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  • Greek Parliament Votes to Pursue Reparations from Germany for WWII Abuses
Published 17 April 2019

The proposal, which comes ahead of national elections in October, calls on the government to take "every appropriate legal and diplomatic action to satisfy Greece's demands."

The Greek parliament voted Wednesday to launch a diplomatic campaign to press Germany to pay billions of euros in damages for the Nazi occupation of the country in World War II, an issue Berlin says was settled long ago.


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Greece suffered hugely under Nazi German rule and a parliamentary commission in 2016 put the cost at more than 300 billion euros (around US$340 billion), though Wednesday's proposal, backed by both ruling coalition and opposition lawmakers, mentioned no figure.

At the time of the commission’s report, Germany’s Economic Minister Gabriel Sigmar described the it as “stupid,” saying he suspected the demand was just the country's attempt to squeeze some money from Eurozone countries to resolve its own debt crisis problems. “And this leeway has absolutely nothing to do with World War II or reparation payments.”

The vote, the first official decision by parliament on the emotive reparations issue, is likely to further strain ties with Germany, blamed by many Greeks for the unemployment and painful austerity measures imposed in return for bailout loans during its financial crisis.

The proposal, which comes ahead of national elections in October, calls on the government to take "every appropriate legal and diplomatic action to satisfy Greece's demands."

"This claim is our historic and moral duty," Prime Minister Alexis Tsipras said at the end of a nearly 12-hour debate which concluded with the vote on the proposal submitted by parliamentary speaker Nikos Voutsis.

"To build a better future we need to close the open cases of the past and Germany needs to do the same," he said, adding that Athens would raise the issue diplomatically with Berlin.

In a visit with German Chancellor Angela Merkel in January, Greek President Prokopis Pavlopoulos told her that, “As Greeks, we consider these demands legally active and (can be) judicially pursued and should be solved in the competent European forum, judicial forum.’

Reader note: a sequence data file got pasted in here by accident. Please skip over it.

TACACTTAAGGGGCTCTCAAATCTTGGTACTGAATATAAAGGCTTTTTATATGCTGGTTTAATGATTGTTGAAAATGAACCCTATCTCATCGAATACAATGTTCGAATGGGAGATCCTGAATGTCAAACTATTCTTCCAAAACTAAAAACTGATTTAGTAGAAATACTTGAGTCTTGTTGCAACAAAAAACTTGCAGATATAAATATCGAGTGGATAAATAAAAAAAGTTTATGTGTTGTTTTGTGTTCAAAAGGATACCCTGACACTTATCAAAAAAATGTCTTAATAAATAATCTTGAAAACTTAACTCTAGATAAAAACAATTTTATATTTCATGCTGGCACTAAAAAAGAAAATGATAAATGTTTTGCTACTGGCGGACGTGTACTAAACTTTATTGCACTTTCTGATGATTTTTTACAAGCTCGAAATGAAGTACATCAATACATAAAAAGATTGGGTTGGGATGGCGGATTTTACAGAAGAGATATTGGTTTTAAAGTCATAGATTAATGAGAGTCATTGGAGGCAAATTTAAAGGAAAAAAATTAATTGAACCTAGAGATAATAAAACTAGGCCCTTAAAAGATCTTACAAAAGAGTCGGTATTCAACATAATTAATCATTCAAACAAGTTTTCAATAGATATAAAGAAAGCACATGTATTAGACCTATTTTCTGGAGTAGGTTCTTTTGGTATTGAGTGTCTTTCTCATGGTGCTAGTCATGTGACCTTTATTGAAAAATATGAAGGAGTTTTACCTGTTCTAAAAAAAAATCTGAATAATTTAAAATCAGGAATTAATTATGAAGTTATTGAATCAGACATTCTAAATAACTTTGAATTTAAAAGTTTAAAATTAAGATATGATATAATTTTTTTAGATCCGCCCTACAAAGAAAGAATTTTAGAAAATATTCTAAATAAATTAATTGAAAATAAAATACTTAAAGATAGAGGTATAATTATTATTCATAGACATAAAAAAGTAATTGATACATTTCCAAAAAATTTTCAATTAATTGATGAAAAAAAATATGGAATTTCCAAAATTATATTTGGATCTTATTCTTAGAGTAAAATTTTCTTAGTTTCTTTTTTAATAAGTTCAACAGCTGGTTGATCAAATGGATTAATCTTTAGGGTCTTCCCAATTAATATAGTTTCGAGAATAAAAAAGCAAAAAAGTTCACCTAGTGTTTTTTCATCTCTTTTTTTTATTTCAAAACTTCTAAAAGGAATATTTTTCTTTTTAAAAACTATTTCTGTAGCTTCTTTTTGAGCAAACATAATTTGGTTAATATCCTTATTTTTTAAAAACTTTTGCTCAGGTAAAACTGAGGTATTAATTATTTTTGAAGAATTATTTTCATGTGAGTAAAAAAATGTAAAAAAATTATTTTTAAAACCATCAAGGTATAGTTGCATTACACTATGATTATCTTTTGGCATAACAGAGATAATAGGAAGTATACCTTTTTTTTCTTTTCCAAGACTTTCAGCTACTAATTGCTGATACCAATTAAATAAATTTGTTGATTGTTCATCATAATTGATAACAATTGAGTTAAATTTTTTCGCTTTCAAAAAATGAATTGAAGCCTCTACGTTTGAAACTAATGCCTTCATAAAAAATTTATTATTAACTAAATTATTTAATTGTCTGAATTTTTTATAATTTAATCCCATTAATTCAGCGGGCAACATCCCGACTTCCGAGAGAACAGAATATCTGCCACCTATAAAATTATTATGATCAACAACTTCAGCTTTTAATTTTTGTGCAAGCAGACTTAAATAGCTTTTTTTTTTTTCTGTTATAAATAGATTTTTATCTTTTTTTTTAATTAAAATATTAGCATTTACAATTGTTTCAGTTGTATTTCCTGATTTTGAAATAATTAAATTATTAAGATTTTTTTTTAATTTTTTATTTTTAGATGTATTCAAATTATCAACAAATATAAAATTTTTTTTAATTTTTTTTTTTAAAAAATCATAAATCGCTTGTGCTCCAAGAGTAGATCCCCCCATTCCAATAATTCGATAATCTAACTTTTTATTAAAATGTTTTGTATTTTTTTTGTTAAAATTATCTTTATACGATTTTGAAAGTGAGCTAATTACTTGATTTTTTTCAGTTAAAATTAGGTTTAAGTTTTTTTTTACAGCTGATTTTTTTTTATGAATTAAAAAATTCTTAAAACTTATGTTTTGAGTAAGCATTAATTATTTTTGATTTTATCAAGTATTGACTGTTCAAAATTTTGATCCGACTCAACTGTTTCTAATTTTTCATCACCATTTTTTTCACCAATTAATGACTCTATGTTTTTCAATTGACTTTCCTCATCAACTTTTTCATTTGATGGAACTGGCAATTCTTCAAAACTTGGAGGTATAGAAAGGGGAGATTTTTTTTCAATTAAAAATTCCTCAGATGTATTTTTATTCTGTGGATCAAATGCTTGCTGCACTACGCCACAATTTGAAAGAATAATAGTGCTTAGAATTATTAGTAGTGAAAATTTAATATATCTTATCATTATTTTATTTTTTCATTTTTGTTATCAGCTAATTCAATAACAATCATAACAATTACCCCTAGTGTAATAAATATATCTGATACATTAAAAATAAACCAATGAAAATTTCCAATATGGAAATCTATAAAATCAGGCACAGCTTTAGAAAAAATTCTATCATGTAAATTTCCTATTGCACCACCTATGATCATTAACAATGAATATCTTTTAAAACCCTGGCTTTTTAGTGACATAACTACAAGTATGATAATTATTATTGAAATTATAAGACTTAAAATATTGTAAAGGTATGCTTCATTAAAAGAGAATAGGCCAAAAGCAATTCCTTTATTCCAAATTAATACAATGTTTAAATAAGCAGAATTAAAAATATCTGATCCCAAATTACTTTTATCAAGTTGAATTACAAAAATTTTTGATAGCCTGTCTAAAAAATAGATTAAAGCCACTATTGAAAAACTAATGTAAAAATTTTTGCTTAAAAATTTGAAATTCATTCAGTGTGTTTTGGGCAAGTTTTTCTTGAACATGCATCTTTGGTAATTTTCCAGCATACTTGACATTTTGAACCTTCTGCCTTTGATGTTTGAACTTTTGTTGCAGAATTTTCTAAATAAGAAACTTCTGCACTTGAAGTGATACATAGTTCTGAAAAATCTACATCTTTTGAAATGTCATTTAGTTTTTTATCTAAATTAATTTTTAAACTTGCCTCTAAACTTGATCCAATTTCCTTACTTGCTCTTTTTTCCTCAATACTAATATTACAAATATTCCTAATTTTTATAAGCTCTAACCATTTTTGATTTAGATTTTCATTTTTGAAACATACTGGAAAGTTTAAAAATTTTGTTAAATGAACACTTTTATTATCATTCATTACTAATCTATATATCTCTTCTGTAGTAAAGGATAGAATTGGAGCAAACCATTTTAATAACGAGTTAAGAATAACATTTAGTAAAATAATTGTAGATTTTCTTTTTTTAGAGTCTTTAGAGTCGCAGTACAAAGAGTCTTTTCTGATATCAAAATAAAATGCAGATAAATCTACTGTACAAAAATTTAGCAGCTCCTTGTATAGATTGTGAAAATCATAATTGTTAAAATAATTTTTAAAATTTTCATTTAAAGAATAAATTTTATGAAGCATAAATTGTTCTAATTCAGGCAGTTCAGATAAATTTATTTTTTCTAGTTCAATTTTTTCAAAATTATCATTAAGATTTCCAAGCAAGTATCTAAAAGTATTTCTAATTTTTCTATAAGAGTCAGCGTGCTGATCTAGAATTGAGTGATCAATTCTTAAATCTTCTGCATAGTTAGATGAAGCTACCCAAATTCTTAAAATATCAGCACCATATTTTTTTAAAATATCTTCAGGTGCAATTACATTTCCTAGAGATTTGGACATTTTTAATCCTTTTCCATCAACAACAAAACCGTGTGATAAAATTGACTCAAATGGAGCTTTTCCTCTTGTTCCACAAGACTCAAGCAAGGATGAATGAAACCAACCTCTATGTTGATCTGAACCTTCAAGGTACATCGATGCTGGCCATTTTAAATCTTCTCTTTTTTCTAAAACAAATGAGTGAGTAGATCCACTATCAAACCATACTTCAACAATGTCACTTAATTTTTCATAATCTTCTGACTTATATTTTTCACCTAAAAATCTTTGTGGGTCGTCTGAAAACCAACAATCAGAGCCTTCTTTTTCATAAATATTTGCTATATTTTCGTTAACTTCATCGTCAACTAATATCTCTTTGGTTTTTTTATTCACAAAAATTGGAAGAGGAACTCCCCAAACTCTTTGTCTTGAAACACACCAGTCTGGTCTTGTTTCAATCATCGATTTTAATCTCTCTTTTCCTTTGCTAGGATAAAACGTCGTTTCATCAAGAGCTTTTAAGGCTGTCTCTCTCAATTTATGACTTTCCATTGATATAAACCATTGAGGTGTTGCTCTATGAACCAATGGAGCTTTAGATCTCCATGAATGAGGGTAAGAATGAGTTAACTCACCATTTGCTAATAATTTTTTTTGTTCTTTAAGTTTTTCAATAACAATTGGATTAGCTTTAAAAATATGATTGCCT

Merkel, however, responded, “We are aware of our historical responsibility, we know how much suffering Germany caused Greece during the era of National Socialism so the lesson for us is to do everything we can to ensure good relations with Greece and to support each other for the benefit of both countries.”

Germany has in the past apologized for Nazi-era crimes but has not been willing to reopen talks on reparations. Then-West Germany paid Greece the sum of 115 million deutschmarks in 1960 as reparations for its wartime suffering.

Greece has emerged in the past year from a decade of austerity imposed by international lenders in return for bailouts that kept it afloat after the debt crisis erupted in 2010.

Tsipras, a leftist, said his government did not want to link the two issues, responding to criticism over the parliament's delayed response to the report on the matter issued in 2016.

"We could never put the absolute evil of Nazism ... on a scale," he said. "No slaughter, no monstrosity, not even one drop of blood could be balanced against any bailout."

Nazi Germany invaded Greece in May 1941, raising the swastika over the Acropolis in Athens. About a thousand Greek villages were razed during the war, thousands died of starvation and tens of thousands of people were killed in reprisals by German forces trying to crush Greek resistance.

The parliamentary committee in 2016 assessed the occupation cost as at least 269 billion euros ($304 billion), rising to over 300 billion euros with the inclusion of an amount the Nazis forced the Bank of Greece to hand over in 1942.

That "occupation loan" also helped bankroll Hitler's military campaign in North Africa.

Kyriakos Mitsotakis, leader of the conservative New Democracy Party which is leading in opinion polls, said any future government led by him would seek to recoup that occupation loan.

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